Dynamic Reports with knitr

Last updated on 2024-07-02 | Edit this page

Estimated time: 20 minutes



  • How can I put my text, code, and results all in one document?
  • How do I use knitr?
  • How do I write in Markdown?


  • Understand the value of knitr for generating dynamic documents that include text, code, and results.
  • Control basic formatting using markdown syntax.
  • Be able to create, edit, and compile an .Rmd document including code chunks and inline code.

knitr is an R package that allows you to organize your notes, code, and results in a single document. It’s a great tool for “literate programming” – the idea that your code should be readable by humans as well as computers! It also keeps your writing and results together, so if you collect some new data or change how you clean the data, you just have to re-compile the document and you’re up to date!

You write knitr documents in a simple plain text-like format called markdown, which allows you to format text using intuitive notation, so that you can focus on the content you’re writing and generating a well-formatted document when needed. In fact, you can turn your plain text (and R code and results) into an HTML file or, if you have an installation of LaTeX and Pandoc on your machine, a PDF, or even a Word document (if you must!).

To get started, install the knitr package.



To create a new knitr document in RStudio, click on File -> New File, and then select “R Markdown…” from the dropdown list. Accept the default options in the dialog box that follows (but note the other document formats to choose from, including presentations). Save the file and click on the dropdown arrow next to the “Knit” button at the top of the script window. This will bring up another dropdown menu, this time with a number of options for controlling knitr output. Select the “Knit to HTML” option to create an HTML document based on the markdown file. Compare the output to the source.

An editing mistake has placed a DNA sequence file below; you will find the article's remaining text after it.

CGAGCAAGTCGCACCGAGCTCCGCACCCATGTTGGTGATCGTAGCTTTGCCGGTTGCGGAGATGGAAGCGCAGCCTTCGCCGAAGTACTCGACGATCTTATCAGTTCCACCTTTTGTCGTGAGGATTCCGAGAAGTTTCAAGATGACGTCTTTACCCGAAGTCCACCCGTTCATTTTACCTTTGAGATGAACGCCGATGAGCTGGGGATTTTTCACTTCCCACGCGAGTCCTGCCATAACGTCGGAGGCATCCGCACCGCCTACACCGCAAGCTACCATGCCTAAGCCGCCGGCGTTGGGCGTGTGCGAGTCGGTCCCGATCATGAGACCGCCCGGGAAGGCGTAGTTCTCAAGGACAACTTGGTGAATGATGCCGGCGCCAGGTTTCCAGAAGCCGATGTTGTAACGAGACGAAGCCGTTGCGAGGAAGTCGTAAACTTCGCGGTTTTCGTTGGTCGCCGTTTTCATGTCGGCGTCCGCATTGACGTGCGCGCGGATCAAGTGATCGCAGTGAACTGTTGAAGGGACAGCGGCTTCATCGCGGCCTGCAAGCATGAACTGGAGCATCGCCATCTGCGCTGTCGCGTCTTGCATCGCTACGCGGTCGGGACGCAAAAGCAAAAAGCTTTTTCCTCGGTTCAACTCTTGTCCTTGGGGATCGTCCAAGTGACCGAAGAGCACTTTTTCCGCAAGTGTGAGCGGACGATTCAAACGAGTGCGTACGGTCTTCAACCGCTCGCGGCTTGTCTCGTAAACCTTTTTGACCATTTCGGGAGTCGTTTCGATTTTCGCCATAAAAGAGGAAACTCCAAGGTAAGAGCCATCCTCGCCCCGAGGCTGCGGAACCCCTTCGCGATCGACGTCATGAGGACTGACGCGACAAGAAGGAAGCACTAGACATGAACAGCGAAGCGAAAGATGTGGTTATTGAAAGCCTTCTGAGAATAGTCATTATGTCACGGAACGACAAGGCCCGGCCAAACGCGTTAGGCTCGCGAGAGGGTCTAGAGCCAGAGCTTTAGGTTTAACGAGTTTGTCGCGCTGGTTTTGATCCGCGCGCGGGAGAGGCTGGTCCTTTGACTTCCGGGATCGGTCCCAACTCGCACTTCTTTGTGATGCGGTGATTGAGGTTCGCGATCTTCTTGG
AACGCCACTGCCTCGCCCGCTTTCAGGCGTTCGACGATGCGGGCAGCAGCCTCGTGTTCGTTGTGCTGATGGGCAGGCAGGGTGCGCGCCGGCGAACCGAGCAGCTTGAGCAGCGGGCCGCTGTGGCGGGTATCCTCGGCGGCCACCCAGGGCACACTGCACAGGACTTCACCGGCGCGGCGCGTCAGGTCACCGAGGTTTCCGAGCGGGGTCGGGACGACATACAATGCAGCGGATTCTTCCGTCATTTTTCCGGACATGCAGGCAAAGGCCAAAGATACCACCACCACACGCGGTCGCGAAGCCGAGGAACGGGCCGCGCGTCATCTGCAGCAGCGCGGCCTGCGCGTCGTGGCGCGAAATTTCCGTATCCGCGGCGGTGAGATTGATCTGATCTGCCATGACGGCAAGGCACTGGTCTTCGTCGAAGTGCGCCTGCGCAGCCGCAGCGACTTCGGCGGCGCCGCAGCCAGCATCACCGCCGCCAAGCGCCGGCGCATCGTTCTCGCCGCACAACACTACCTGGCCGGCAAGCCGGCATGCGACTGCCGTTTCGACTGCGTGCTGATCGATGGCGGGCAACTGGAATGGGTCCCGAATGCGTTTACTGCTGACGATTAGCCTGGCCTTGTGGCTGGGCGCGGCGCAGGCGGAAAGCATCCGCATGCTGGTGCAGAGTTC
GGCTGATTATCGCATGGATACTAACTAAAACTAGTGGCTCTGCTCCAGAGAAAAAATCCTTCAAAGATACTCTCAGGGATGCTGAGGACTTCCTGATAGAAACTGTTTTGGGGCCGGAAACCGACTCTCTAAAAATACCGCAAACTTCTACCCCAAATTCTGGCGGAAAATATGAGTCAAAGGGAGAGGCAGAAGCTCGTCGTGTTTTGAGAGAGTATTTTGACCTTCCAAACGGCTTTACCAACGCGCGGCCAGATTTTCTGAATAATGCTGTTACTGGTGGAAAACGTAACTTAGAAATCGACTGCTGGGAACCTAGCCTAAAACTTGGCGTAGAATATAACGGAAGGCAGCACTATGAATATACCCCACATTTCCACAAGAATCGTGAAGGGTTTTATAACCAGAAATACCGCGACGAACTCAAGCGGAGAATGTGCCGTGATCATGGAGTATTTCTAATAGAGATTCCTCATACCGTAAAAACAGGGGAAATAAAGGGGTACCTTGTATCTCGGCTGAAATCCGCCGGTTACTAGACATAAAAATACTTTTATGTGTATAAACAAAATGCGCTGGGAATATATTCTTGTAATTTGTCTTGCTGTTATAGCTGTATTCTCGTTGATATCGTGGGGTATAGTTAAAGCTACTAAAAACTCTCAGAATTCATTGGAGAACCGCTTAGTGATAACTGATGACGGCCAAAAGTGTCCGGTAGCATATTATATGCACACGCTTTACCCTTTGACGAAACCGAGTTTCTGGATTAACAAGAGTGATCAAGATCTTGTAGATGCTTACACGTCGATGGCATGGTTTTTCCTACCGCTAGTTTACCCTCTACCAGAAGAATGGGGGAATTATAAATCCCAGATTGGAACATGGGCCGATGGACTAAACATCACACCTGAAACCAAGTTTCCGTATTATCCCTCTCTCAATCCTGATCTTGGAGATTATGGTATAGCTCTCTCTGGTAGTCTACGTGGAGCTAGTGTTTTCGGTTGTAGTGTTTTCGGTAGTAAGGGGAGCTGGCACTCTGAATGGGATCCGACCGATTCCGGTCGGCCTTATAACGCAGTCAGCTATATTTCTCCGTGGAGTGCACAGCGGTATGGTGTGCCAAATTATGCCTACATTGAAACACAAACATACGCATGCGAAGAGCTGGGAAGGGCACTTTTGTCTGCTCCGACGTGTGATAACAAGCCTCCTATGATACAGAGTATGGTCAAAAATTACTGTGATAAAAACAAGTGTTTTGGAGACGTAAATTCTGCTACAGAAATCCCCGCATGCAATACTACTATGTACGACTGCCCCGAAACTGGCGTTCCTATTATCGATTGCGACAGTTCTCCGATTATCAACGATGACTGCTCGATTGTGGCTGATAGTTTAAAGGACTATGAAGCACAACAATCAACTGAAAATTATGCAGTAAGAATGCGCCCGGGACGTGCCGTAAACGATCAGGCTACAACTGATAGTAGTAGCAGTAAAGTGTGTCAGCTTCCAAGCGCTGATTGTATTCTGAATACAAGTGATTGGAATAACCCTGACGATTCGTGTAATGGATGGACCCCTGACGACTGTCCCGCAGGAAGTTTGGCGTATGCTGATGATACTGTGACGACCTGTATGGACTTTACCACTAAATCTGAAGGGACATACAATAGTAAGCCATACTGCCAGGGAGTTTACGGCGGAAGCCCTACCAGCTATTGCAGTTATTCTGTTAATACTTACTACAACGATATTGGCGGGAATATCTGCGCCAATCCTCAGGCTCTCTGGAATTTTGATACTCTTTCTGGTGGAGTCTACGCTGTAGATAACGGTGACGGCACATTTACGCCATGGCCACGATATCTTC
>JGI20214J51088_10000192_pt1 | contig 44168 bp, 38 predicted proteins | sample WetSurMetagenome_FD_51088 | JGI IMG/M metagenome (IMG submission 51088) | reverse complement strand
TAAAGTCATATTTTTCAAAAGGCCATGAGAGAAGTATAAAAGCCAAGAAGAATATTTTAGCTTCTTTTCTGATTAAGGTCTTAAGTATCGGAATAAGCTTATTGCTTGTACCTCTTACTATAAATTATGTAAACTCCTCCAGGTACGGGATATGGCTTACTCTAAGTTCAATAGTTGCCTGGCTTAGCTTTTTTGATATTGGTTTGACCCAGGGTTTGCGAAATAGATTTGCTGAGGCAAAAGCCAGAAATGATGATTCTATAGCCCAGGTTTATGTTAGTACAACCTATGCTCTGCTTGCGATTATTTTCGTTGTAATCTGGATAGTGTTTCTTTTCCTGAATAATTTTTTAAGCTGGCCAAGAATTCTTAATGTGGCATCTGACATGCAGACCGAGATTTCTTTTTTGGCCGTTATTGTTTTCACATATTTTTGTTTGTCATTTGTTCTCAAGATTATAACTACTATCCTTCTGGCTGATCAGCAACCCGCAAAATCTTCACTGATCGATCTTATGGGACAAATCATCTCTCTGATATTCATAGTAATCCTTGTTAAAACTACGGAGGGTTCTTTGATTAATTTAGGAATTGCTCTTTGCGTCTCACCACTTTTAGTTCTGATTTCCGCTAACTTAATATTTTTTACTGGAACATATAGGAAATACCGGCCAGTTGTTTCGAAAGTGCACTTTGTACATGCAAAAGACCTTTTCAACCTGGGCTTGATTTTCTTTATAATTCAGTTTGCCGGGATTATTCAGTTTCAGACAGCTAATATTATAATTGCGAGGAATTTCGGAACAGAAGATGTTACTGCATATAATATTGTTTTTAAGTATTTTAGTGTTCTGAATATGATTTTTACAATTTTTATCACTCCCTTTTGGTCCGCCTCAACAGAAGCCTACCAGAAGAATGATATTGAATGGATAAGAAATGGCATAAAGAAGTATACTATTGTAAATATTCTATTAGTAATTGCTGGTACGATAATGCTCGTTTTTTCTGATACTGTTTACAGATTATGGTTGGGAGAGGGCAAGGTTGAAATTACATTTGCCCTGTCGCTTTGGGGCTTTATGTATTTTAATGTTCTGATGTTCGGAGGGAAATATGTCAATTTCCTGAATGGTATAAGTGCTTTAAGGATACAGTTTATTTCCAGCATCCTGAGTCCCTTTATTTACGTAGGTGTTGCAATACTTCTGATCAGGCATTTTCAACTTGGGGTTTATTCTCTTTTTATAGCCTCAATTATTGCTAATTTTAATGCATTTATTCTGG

Formatting Text in Markdown

Visit https://rmarkdown.rstudio.com/authoring_basics.html and briefly check out some of the formatting options.

In the example document add

  • Headers using #
  • Emphasis using asterisk: *italics* and **bold**
  • Lists using * and numbered lists using 1., 2., etc.
  • Bonus: Create a table

Markdown also supports LaTeX equation editing. We can display pretty equations by enclosing them in $, e.g., $\alpha = \dfrac{1}{(1 - \beta)^2}$ renders as: \(\alpha = \dfrac{1}{(1 - \beta)^2}\)

The top of the source (.Rmd) file has some header material in YAML format (enclosed by triple dashes). Some of this gets displayed in the output header, other of it provides formatting information to the conversion engine.

To distinguish R code from text, RMarkdown uses three back-ticks followed by {r} to distinguish a “code chunk”. In RStudio, the keyboard shortcut to create a code chunk is Command+Option+I or Ctrl+Alt+I.

A code chunk will set off the code and its results in the output document, but you can also print the results of code within a text block by enclosing code like so: r code-here.

Use knitr to Produce a Report

  1. Open a new .Rmd script and save it as inflammation_report.Rmd
  2. Copy code from earlier into code chunks to read the inflammation data and plot average inflammation.
  3. Add a few notes describing what the code does and what the main findings are. Include an in-line calculation of the median inflammation level.
  4. knit the document and view the html result.

Key Points

  • Use knitr to generate reports that combine text, code, and results.
  • Use Markdown to format text.
  • Put code in blocks delimited by triple back quotes followed by {r}.